The product manufacturing cycle at the DRC plant is 4−5 times longer than, for example, in the manufacturing of the most common toothpastes. This is because the plant’s specialists use special, low-temperature technologies to keep the vegetable raw materials active. We can say that the products manufactured in this workshop are custom-made products released in small quantities and made in special conditions.


Toothpaste is filled in tubes with the use of a filling machine, in an indoor closed area. There’s more life in the filling and packaging workshop; we are fascinated with a kaleidoscope of bright packaging materials.

After the tubes with toothpaste are tightly closed and sealed, you can finally take them in hands. But then they go back under the safe control of machines – tubes are automatically packed in small boxes. Here there is no hustle and bustle of the assembly-flow production; instead, you feel the same regularity, peace and order as in all other workshops we have seen. We cannot understand what helps to create this atmosphere. May be, it is simply because of the daylight that penetrates through large overhead windows and floods all rooms and areas.

— We have been here already an hour but have met very few people. Is it so calm here because there is no one in?

— We have something like 100 people working in two shifts. May be, it is because people feel at ease here. We launched this plant three years ago; when the plant started operating, we had been in the manufacturing industry already for 10 years. So, the core team came from our old plant in Domodedovo. It was important for us to keep our skilled specialists. Most of our specialists put life into their work because they like our product concept. Today, this production facility is one of the best and most advanced facilities in our industry not only in Russia but also far abroad.

— How soon do technologies become outdated? And how long can one hope to stay in the forefront in this industry?

— We have to keep moving forward all the time because if we stop we will immediately lag behind. We never save on innovations that’s why our equipment is really up-to-date, I’d say, the smartest. About a year ago we started producing hydroxyapatite, we are using bromelain, we are developing special formulations of toothpastes for children – we are in a constant search of new solutions. Of course, the whole industry is extensively advancing in the same direction trying to imitate our developments. But this only means that so far we have always managed to stay ahead.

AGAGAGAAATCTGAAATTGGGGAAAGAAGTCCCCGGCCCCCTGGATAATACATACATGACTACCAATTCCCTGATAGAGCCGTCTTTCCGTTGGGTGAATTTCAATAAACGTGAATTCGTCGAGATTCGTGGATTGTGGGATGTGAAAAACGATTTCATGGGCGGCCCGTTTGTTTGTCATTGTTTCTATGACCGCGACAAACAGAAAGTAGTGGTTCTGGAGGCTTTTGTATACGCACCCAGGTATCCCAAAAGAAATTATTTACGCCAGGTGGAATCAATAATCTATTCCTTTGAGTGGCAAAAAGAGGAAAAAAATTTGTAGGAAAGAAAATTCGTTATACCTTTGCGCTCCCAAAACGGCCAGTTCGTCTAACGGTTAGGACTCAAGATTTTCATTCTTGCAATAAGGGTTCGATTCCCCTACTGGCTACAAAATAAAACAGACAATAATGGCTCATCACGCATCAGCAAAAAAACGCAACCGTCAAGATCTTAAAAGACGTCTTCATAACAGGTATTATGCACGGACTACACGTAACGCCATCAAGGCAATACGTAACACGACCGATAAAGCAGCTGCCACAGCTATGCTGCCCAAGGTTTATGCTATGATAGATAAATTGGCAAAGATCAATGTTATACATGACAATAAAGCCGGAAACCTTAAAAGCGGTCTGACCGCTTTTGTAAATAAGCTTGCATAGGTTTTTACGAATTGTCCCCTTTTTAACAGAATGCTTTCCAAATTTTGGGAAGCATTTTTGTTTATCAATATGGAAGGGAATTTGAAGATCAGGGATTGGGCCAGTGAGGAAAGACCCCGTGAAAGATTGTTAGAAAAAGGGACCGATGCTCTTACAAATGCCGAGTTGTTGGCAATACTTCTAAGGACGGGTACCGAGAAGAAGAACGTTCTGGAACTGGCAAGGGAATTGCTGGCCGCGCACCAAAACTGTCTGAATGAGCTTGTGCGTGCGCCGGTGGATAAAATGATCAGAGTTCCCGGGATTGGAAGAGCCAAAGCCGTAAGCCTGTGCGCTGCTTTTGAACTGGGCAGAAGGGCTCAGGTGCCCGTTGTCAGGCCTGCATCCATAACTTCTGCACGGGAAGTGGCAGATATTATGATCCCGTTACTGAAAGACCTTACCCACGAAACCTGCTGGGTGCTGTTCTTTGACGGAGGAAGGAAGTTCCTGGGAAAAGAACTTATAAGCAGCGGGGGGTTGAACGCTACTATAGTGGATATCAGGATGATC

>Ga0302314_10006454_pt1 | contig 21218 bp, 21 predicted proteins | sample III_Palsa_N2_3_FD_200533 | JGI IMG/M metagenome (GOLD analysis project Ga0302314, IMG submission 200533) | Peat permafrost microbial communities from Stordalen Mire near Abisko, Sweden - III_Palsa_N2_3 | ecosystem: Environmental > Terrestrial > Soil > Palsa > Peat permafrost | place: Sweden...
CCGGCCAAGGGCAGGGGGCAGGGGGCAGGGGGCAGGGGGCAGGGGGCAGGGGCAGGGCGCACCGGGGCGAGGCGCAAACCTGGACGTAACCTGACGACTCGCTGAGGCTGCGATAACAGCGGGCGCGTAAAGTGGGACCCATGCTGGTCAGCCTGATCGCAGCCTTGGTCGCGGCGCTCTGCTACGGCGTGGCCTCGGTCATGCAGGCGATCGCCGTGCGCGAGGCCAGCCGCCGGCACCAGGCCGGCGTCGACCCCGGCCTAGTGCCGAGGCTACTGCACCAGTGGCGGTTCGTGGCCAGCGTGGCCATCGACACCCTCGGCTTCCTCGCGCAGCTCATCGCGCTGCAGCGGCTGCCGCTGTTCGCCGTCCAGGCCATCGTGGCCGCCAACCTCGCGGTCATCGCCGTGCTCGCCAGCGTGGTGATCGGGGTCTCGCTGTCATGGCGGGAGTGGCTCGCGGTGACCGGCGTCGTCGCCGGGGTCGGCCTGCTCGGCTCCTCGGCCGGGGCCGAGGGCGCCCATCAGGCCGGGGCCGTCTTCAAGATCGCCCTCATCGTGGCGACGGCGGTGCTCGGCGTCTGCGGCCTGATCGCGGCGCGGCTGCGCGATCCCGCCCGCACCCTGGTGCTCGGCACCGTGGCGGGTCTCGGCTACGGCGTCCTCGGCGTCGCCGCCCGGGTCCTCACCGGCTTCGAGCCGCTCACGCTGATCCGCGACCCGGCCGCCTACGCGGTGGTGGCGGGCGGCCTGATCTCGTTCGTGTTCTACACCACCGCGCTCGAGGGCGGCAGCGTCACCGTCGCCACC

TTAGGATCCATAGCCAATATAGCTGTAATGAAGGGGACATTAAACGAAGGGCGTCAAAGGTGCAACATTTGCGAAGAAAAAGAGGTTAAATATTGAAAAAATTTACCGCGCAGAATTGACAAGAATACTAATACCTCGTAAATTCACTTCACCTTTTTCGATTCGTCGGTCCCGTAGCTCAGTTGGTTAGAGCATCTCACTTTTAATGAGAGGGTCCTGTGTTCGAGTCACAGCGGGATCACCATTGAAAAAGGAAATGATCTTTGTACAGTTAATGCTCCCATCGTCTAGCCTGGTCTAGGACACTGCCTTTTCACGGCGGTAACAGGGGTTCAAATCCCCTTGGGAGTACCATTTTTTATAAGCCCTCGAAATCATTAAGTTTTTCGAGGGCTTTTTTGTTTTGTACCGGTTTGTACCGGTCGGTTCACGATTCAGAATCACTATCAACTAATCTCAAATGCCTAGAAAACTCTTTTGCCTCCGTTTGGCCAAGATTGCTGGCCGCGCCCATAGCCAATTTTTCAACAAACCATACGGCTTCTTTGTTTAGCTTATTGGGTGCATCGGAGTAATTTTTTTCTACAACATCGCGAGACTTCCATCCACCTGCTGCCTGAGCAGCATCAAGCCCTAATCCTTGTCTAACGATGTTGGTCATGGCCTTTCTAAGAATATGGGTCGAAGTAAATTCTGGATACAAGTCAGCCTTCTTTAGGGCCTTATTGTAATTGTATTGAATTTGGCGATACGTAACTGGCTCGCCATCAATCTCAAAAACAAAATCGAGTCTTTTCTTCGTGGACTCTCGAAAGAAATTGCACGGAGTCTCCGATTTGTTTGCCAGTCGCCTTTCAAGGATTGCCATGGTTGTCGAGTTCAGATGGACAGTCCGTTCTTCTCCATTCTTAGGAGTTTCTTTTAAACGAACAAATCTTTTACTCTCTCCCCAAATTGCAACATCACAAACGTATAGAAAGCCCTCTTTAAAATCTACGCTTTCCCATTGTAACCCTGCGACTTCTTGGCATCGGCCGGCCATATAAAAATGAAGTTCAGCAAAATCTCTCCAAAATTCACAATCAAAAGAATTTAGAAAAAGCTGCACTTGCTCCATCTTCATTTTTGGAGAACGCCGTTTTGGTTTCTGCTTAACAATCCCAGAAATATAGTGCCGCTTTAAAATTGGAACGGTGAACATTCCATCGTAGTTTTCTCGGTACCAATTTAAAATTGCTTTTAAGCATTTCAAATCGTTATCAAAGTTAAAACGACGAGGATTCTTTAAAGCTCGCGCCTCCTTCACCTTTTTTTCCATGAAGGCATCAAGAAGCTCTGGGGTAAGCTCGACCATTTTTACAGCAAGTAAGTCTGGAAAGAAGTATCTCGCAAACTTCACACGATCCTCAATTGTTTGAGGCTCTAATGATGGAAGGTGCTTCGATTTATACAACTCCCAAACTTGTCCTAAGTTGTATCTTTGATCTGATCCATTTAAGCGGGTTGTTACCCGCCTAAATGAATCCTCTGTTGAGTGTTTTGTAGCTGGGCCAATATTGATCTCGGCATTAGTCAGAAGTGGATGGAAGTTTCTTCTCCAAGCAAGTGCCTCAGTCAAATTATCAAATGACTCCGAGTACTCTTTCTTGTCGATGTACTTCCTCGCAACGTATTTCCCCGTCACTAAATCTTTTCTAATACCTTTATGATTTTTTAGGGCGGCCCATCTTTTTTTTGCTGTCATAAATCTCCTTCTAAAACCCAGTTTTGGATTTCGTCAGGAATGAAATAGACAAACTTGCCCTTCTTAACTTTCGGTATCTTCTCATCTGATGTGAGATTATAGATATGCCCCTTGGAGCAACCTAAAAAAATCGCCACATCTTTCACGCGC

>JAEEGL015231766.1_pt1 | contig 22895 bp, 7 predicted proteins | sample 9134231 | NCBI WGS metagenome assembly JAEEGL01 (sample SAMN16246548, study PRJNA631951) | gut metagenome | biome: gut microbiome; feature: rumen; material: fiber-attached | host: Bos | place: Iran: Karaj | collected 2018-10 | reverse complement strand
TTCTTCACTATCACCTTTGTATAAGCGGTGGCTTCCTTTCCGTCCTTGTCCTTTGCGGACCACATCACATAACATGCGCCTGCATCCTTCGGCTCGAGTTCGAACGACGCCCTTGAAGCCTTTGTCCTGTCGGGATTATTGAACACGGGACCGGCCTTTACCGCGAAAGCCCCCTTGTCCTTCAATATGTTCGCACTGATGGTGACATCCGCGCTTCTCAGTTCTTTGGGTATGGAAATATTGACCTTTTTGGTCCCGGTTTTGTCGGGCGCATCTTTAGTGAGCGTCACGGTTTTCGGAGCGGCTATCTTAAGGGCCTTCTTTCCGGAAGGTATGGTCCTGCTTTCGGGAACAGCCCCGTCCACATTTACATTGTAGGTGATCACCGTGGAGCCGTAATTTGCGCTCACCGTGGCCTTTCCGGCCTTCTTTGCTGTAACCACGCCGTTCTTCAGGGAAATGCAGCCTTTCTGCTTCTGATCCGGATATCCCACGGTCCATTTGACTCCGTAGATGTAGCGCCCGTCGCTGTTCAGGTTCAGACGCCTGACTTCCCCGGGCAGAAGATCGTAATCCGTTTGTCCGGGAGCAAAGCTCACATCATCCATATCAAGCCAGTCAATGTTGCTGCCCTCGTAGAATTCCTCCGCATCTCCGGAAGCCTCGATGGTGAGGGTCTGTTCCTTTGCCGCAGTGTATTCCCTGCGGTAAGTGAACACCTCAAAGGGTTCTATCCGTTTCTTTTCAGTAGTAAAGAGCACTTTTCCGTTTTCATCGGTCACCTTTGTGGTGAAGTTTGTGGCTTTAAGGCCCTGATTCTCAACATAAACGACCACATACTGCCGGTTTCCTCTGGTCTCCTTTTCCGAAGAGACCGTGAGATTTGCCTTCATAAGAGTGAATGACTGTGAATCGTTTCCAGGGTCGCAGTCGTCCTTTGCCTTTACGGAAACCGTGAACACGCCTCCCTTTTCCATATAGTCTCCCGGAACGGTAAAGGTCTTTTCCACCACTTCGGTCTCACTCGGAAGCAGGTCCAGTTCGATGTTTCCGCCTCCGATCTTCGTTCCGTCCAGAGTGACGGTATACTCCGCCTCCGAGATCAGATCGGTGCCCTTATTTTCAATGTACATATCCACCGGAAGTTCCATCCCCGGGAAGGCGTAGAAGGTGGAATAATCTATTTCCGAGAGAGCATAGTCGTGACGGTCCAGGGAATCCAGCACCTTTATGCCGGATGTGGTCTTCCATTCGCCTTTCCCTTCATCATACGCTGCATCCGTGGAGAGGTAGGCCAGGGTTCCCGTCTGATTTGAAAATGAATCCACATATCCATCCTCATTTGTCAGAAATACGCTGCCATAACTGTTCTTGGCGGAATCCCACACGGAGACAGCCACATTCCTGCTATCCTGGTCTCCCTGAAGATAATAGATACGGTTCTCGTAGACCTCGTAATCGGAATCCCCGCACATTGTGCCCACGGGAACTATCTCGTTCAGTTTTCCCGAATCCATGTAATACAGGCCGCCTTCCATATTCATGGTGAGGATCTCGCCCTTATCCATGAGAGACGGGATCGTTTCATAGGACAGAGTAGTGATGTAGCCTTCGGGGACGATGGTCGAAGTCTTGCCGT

Read more
10 December 2015
The People's Friendship University of Russia hosted the VI International Scientific Conference of Young Researchers with the participation of more than 300 students from all over the world, who are interested in science and are willing to take an active part in the scientific development. Unident that has for many years been participating in scientific programmes of the PFUR Institute for Medicine was a partner of the conference.
30 November 2015
Modern dentistry goes hand in hand with beauty medicine. Today, more than even people all over the world think of their health and looks and the standards of the desired esthetic parameters are becoming notably higher. In this situation, in order to meet their patients’ expectations, increasingly more often dentists tend to cooperate with beauty specialists.
23 September 2015
The chain of Unident clinics has opened its own training centre delivering training programmes for all specialists working in the chain’s clinics. Today, Unident incorporates 14 dental clinics and specialized medical centres. The company has many employees and the new training site will provide for continuous professional advancement of practitioners and various medical specialists.
24 August 2015
A workshop dedicated to the use of A- and C- silicones in dental prosthetics was held in UNIDENT’s training centre. The workshop organized in cooperation with Zhermack was delivered by dental practitioner Anton Beitan, Candidate of Medical Sciences.
24 July 2015
The two-day implantology workshop held in Moscow came to a close. The original courses developed by the leading specialists of the chain of Unident clinics Igor Ashurko and Sergey Rozhnov stem from the long-term educational programme implemented by UNIDENT in cooperation with SGS, a Swiss manufacturer of dental implants.

Работает на CMS DJEM. Дизайн — Студия Fractalla